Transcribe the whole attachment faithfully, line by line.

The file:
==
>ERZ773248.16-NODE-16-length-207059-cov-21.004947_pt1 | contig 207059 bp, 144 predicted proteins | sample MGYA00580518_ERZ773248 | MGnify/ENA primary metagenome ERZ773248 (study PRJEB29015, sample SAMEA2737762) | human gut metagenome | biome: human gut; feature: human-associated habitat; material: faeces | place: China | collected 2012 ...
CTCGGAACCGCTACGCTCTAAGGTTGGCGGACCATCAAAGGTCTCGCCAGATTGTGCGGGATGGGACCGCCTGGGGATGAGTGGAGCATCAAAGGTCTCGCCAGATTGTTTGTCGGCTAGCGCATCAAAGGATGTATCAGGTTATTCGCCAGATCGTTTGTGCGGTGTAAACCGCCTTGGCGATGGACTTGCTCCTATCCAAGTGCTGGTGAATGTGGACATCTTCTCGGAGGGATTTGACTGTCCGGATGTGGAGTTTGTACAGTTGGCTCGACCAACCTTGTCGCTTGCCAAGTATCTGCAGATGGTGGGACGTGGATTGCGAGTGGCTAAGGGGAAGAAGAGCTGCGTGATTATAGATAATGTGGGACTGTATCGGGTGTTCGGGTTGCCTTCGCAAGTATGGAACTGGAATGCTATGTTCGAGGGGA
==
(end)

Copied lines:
>ERZ773248.16-NODE-16-length-207059-cov-21.004947_pt1 | contig 207059 bp, 144 predicted proteins | sample MGYA00580518_ERZ773248 | MGnify/ENA primary metagenome ERZ773248 (study PRJEB29015, sample SAMEA2737762) | human gut metagenome | biome: human gut; feature: human-associated habitat; material: faeces | place: China | collected 2012 ...
CTCGGAACCGCTACGCTCTAAGGTTGGCGGACCATCAAAGGTCTCGCCAGATTGTGCGGGATGGGACCGCCTGGGGATGAGTGGAGCATCAAAGGTCTCGCCAGATTGTTTGTCGGCTAGCGCATCAAAGGATGTATCAGGTTATTCGCCAGATCGTTTGTGCGGTGTAAACCGCCTTGGCGATGGACTTGCTCCTATCCAAGTGCTGGTGAATGTGGACATCTTCTCGGAGGGATTTGACTGTCCGGATGTGGAGTTTGTACAGTTGGCTCGACCAACCTTGTCGCTTGCCAAGTATCTGCAGATGGTGGGACGTGGATTGCGAGTGGCTAAGGGGAAGAAGAGCTGCGTGATTATAGATAATGTGGGACTGTATCGGGTGTTCGGGTTGCCTTCGCAAGTATGGAACTGGAATGCTATGTTCGAGGGGA